While many of his younger siblings worked for a living, William was to continue his studies until he was almost 30 years old. (7) Around 1892 he quit Cheshire for London and the National Art Training School (soon to become the Royal College of Art). At that time, the School was part of the Victoria & Albert Museum, so studying there gave Dalton access to unparalleled collections of Asian and European ceramics; it was perhaps here that his mature interest in pottery was first sparked, although his early work focused on painting. He was clearly a promising student – in 1894, he was granted a travelling scholarship to Italy. His four years at the National Art Training School would have left Dalton with an invaluable network of friends and contacts, providing the foundations of his future life in the London artistic community.
Shortly after his graduation in 1896 Dalton was appointed as a lecturer at Huddersfield School of Art, where he remained for two years. Then, in 1899, an opportunity arose in London: Cecil Burns, the Headmaster of the newly founded Camberwell School of Arts and Crafts, left his post after only a year to take charge of the Sir J.J. School of Art and the Victoria & Albert Museum in Bombay. (8) Dalton took his place, and went on to lead Camberwell for 20 years.
Dalton at Camberwell
When he arrived at Camberwell School of Arts and Crafts in 1899, Dalton was still just 31 years old. He had done well to get the job in a competitive field – there were 71 applicants, and the final shortlist included John Williams, head of the Artistic Crafts department at the Northampton Institute in Clerkenwell (now City University), and Archibald H. Christie, an architect who had taught at the Central School of Arts and Crafts. (9) As well as Headmaster of the school, Dalton also became curator of the South London Gallery next door. (10) This was a separate appointment, but the two posts had been held by the same person since the establishment of the twin institutions, and it was felt to be in the best interests of the school that this should continue to be the case.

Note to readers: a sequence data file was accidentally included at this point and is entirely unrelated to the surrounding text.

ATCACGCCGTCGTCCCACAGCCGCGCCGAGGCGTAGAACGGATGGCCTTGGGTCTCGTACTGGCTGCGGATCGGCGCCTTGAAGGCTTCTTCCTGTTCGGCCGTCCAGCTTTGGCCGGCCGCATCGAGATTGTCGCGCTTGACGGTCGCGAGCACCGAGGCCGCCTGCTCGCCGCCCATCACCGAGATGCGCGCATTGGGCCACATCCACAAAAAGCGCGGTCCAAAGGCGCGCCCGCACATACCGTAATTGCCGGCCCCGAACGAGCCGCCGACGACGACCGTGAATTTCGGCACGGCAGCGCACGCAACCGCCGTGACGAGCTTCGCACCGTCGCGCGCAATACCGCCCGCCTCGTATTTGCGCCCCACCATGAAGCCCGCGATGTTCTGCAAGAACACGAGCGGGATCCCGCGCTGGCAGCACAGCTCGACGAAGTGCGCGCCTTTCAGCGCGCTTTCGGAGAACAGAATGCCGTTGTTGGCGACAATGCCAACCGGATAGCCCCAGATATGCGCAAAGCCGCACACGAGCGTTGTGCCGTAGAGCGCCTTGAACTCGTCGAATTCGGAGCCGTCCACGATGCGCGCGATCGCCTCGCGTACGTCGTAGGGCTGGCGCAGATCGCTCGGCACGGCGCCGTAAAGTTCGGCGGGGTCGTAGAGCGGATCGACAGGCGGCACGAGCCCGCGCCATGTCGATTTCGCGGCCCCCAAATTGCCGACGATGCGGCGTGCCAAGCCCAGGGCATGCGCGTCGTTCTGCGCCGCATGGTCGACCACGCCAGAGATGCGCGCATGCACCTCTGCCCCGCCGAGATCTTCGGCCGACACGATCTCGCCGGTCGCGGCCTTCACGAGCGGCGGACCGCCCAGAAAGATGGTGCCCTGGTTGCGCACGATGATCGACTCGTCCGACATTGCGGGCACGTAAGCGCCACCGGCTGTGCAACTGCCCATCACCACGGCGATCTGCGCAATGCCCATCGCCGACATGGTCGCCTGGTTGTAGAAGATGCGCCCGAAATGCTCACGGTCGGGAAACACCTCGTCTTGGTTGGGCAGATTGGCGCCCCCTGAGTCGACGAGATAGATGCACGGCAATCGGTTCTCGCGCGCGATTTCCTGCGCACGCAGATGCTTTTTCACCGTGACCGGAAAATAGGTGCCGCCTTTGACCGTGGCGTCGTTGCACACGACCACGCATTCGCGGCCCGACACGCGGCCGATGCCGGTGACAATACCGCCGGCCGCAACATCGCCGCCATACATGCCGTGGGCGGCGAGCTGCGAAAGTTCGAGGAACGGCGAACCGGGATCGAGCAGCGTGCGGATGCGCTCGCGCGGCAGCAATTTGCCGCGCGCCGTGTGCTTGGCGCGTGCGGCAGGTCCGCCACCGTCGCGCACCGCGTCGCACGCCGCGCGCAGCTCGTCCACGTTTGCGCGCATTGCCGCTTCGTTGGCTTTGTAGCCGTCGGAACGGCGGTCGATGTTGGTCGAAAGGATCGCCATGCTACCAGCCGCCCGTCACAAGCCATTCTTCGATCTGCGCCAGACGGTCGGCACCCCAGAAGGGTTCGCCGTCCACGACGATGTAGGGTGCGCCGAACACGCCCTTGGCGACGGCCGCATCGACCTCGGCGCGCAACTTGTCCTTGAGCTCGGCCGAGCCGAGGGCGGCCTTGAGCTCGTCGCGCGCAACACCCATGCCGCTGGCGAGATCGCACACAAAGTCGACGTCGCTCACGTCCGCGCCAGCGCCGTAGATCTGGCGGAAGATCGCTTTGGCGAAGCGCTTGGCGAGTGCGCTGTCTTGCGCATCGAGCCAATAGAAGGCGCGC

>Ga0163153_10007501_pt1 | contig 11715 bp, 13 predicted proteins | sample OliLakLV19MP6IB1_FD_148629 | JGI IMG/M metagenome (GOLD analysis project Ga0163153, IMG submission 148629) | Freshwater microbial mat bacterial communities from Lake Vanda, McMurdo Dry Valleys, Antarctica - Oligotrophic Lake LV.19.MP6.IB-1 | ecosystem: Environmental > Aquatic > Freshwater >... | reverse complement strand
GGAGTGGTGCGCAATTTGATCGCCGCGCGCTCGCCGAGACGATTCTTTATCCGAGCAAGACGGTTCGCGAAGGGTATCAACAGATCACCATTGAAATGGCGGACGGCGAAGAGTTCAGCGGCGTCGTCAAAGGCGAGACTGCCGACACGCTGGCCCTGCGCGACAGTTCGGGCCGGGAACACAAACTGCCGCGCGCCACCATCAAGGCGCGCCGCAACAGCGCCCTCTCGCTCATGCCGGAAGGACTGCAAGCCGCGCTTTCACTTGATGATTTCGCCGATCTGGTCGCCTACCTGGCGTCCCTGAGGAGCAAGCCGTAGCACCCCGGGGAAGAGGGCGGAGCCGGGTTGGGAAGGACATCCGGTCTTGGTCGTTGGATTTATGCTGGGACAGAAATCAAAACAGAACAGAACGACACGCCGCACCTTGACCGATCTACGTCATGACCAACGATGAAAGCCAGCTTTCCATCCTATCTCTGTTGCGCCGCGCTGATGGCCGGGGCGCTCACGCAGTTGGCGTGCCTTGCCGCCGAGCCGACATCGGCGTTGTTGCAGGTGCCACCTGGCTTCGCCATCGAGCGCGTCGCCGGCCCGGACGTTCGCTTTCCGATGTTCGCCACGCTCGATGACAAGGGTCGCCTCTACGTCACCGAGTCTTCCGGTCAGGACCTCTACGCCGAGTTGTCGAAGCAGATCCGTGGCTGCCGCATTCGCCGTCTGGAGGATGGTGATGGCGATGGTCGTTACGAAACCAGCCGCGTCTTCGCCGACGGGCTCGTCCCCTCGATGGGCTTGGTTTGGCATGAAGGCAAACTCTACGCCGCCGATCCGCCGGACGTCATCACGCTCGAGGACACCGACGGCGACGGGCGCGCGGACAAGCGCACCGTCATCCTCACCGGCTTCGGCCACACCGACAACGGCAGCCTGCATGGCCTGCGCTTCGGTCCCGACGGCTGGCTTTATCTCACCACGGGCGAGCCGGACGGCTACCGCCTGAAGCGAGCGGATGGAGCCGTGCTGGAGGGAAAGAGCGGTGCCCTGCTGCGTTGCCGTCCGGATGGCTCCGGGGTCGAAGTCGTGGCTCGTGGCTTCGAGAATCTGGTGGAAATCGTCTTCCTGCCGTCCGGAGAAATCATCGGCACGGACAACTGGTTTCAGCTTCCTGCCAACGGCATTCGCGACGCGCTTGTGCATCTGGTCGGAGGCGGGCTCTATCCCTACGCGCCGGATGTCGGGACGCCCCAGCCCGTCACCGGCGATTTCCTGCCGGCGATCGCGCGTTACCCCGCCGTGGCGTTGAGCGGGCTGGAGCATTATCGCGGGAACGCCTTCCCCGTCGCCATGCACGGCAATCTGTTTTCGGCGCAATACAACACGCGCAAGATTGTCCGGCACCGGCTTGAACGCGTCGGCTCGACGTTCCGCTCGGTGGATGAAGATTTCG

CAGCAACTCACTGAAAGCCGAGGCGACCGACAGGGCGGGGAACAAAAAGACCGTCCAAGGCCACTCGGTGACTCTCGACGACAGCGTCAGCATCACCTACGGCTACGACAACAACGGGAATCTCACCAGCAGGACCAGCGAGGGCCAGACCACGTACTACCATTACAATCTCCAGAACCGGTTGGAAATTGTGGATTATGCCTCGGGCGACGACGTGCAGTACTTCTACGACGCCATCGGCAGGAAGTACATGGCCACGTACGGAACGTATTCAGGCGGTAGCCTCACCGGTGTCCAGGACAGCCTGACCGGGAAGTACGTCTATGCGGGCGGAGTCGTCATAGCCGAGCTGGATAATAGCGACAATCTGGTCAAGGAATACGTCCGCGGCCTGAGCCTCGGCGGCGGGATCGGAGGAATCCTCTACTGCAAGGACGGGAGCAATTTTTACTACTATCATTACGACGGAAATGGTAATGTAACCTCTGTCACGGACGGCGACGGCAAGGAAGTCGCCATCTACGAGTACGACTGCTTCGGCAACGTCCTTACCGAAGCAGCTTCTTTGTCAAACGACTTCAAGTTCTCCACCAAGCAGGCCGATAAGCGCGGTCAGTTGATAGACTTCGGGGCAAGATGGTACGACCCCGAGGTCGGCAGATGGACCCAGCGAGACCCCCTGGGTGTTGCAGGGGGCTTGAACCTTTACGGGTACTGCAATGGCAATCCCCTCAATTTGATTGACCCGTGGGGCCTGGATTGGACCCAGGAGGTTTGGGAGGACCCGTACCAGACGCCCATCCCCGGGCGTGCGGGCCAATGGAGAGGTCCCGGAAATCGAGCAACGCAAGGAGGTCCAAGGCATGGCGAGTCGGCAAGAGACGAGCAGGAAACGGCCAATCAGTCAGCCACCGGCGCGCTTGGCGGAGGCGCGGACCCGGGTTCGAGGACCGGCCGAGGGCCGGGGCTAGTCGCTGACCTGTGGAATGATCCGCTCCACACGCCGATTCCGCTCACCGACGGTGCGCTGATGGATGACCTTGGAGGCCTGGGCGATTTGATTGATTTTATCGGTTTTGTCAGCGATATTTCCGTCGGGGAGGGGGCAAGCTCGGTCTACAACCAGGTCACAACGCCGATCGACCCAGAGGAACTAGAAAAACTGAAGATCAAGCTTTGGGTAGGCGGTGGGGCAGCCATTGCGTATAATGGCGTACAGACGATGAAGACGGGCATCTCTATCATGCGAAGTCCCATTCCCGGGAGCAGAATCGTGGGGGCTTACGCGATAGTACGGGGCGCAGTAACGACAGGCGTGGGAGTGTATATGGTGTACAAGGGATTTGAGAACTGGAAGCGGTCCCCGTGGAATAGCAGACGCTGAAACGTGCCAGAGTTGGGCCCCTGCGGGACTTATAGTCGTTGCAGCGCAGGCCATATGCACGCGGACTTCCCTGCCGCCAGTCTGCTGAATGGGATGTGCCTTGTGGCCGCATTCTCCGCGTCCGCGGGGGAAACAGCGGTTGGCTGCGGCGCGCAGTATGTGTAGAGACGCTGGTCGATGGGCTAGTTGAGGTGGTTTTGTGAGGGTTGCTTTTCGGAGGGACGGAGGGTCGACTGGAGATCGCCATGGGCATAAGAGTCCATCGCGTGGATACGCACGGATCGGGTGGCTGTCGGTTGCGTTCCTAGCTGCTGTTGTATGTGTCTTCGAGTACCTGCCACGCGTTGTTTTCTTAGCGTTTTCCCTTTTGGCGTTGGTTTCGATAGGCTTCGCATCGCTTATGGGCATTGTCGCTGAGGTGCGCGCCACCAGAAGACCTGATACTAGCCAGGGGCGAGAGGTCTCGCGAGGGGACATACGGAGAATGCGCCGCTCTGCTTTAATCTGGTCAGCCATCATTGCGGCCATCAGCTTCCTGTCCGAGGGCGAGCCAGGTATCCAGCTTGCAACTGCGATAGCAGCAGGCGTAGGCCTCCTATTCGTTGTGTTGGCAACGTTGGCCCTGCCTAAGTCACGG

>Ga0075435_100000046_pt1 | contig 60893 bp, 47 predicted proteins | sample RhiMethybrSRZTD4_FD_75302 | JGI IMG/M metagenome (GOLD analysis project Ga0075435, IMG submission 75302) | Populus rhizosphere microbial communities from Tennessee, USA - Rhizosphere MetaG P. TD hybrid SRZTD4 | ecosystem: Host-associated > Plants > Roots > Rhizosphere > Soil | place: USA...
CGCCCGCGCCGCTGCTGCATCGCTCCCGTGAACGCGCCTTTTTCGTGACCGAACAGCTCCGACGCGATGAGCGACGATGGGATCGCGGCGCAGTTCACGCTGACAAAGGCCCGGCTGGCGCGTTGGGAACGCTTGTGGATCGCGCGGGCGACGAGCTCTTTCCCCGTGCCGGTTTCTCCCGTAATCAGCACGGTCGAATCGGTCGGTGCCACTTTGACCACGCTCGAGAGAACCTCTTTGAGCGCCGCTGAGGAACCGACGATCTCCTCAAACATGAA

The South London Gallery had opened in 1887 with a small collection of pictures on loan from various artists; its President was the Aesthetic movement painter Lord Leighton. In 1892 the Gallery’s fortunes were transformed by the philanthropist John Passmore Edwards. Passmore Edwards had made his fortune as a newspaper proprietor, and devoted his profits to charitable causes, taking a special interest in projects relating to workers’ education and self-improvement. He gave £3000 to build a library and lecture-hall alongside the Gallery. By 1896, the scale of the enterprise had become too great for the Gallery’s founders to manage, and control was transferred to the local authority, Camberwell Vestry. Camberwell thus became the first local authority in London to run an art gallery under the Public Libraries and Museums Act. Passmore Edwards went on to fund a new building to house the Gallery and a new school of arts and crafts, which opened in January 1898 (fig.5). (11)
As the dignitaries at the opening of the Camberwell School of Arts and Crafts remarked, ‘Camberwell was now placed at the forefront of the municipal life in London, because it was the first parish in which there was an art gallery and technical institute under the control of the vestry’, and although, ‘they could hardly boast that in Camberwell today they were the possessors of any great quantity of beauty … they were deeply grateful for the generosity which made accessible things of beauty to crowds of hard-working people.’ (12) (13) This last comment reaches the heart of the philanthropic impulse behind the founding of the Gallery and School. Both were intended primarily for the benefit of the local working-class population. Unlike many public collections, the Gallery was open in the evenings and on Sundays to allow working people to visit. The School, meanwhile, taught young people during the day, and in the evenings ran courses enabling older students, already working in relevant industries, to improve their skills. The painter and designer Sir Edward Poynter, then Director of the National Gallery, President of the Royal Academy and former head of the National Art Training School, suggested at the opening ceremony that: